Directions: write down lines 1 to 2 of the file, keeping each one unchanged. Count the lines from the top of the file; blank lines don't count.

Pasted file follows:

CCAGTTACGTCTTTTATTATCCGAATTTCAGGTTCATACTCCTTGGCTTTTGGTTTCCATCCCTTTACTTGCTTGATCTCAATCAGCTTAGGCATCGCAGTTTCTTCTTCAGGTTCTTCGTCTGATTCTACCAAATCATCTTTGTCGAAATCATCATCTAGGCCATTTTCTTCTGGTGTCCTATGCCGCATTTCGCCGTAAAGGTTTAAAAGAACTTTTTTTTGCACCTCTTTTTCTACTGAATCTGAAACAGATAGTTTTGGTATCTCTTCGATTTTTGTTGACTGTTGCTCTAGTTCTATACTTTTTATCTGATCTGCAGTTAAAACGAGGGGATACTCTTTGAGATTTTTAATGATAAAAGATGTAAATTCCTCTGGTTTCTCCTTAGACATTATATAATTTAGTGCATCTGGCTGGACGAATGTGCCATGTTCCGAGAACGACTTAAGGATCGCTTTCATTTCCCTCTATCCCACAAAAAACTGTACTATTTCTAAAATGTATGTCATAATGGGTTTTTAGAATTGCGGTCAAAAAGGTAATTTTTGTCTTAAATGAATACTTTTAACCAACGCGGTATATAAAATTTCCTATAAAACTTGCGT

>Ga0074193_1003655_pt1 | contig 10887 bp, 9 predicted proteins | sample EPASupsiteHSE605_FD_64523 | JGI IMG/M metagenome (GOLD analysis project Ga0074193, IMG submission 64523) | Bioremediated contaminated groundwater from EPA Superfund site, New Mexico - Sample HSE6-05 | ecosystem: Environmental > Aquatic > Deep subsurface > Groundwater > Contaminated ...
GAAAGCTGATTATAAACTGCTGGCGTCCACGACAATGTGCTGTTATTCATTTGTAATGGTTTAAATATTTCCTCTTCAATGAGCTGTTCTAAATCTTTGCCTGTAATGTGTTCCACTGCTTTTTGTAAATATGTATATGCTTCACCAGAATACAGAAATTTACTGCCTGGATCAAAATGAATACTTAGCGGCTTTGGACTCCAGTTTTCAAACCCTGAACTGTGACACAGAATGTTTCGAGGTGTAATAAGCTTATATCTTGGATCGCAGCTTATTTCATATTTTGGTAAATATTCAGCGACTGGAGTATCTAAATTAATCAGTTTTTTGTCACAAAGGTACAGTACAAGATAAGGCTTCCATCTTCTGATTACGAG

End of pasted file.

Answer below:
CCAGTTACGTCTTTTATTATCCGAATTTCAGGTTCATACTCCTTGGCTTTTGGTTTCCATCCCTTTACTTGCTTGATCTCAATCAGCTTAGGCATCGCAGTTTCTTCTTCAGGTTCTTCGTCTGATTCTACCAAATCATCTTTGTCGAAATCATCATCTAGGCCATTTTCTTCTGGTGTCCTATGCCGCATTTCGCCGTAAAGGTTTAAAAGAACTTTTTTTTGCACCTCTTTTTCTACTGAATCTGAAACAGATAGTTTTGGTATCTCTTCGATTTTTGTTGACTGTTGCTCTAGTTCTATACTTTTTATCTGATCTGCAGTTAAAACGAGGGGATACTCTTTGAGATTTTTAATGATAAAAGATGTAAATTCCTCTGGTTTCTCCTTAGACATTATATAATTTAGTGCATCTGGCTGGACGAATGTGCCATGTTCCGAGAACGACTTAAGGATCGCTTTCATTTCCCTCTATCCCACAAAAAACTGTACTATTTCTAAAATGTATGTCATAATGGGTTTTTAGAATTGCGGTCAAAAAGGTAATTTTTGTCTTAAATGAATACTTTTAACCAACGCGGTATATAAAATTTCCTATAAAACTTGCGT

>Ga0074193_1003655_pt1 | contig 10887 bp, 9 predicted proteins | sample EPASupsiteHSE605_FD_64523 | JGI IMG/M metagenome (GOLD analysis project Ga0074193, IMG submission 64523) | Bioremediated contaminated groundwater from EPA Superfund site, New Mexico - Sample HSE6-05 | ecosystem: Environmental > Aquatic > Deep subsurface > Groundwater > Contaminated ...